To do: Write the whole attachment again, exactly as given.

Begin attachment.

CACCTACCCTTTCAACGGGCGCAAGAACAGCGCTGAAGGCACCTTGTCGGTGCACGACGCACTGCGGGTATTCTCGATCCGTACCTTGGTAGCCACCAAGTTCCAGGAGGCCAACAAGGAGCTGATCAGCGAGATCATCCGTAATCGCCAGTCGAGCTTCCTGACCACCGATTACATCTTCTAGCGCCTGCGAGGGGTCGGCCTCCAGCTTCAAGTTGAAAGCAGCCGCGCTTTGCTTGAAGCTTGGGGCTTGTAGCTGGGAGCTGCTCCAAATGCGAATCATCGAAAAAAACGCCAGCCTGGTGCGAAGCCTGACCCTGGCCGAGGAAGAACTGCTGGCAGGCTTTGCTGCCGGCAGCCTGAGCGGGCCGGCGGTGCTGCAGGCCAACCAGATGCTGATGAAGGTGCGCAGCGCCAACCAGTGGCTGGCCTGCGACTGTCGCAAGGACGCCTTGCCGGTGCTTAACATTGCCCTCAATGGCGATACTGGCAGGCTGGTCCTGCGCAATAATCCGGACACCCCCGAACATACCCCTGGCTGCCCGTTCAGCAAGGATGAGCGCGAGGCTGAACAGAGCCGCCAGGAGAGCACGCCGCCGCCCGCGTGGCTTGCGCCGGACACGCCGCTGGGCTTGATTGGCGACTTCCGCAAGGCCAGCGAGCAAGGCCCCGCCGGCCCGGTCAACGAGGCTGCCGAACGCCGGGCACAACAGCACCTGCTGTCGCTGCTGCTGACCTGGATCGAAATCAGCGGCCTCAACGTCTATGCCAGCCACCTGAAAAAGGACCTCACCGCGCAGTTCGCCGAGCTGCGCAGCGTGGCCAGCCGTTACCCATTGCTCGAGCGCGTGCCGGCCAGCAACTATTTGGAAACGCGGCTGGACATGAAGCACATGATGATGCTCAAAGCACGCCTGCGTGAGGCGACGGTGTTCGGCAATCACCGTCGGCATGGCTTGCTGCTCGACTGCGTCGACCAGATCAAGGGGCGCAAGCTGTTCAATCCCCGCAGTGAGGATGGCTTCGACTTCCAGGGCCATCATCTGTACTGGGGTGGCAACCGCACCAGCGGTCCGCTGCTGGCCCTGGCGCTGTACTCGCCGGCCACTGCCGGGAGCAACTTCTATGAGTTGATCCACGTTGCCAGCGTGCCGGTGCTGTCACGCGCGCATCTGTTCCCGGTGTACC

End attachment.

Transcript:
CACCTACCCTTTCAACGGGCGCAAGAACAGCGCTGAAGGCACCTTGTCGGTGCACGACGCACTGCGGGTATTCTCGATCCGTACCTTGGTAGCCACCAAGTTCCAGGAGGCCAACAAGGAGCTGATCAGCGAGATCATCCGTAATCGCCAGTCGAGCTTCCTGACCACCGATTACATCTTCTAGCGCCTGCGAGGGGTCGGCCTCCAGCTTCAAGTTGAAAGCAGCCGCGCTTTGCTTGAAGCTTGGGGCTTGTAGCTGGGAGCTGCTCCAAATGCGAATCATCGAAAAAAACGCCAGCCTGGTGCGAAGCCTGACCCTGGCCGAGGAAGAACTGCTGGCAGGCTTTGCTGCCGGCAGCCTGAGCGGGCCGGCGGTGCTGCAGGCCAACCAGATGCTGATGAAGGTGCGCAGCGCCAACCAGTGGCTGGCCTGCGACTGTCGCAAGGACGCCTTGCCGGTGCTTAACATTGCCCTCAATGGCGATACTGGCAGGCTGGTCCTGCGCAATAATCCGGACACCCCCGAACATACCCCTGGCTGCCCGTTCAGCAAGGATGAGCGCGAGGCTGAACAGAGCCGCCAGGAGAGCACGCCGCCGCCCGCGTGGCTTGCGCCGGACACGCCGCTGGGCTTGATTGGCGACTTCCGCAAGGCCAGCGAGCAAGGCCCCGCCGGCCCGGTCAACGAGGCTGCCGAACGCCGGGCACAACAGCACCTGCTGTCGCTGCTGCTGACCTGGATCGAAATCAGCGGCCTCAACGTCTATGCCAGCCACCTGAAAAAGGACCTCACCGCGCAGTTCGCCGAGCTGCGCAGCGTGGCCAGCCGTTACCCATTGCTCGAGCGCGTGCCGGCCAGCAACTATTTGGAAACGCGGCTGGACATGAAGCACATGATGATGCTCAAAGCACGCCTGCGTGAGGCGACGGTGTTCGGCAATCACCGTCGGCATGGCTTGCTGCTCGACTGCGTCGACCAGATCAAGGGGCGCAAGCTGTTCAATCCCCGCAGTGAGGATGGCTTCGACTTCCAGGGCCATCATCTGTACTGGGGTGGCAACCGCACCAGCGGTCCGCTGCTGGCCCTGGCGCTGTACTCGCCGGCCACTGCCGGGAGCAACTTCTATGAGTTGATCCACGTTGCCAGCGTGCCGGTGCTGTCACGCGCGCATCTGTTCCCGGTGTACC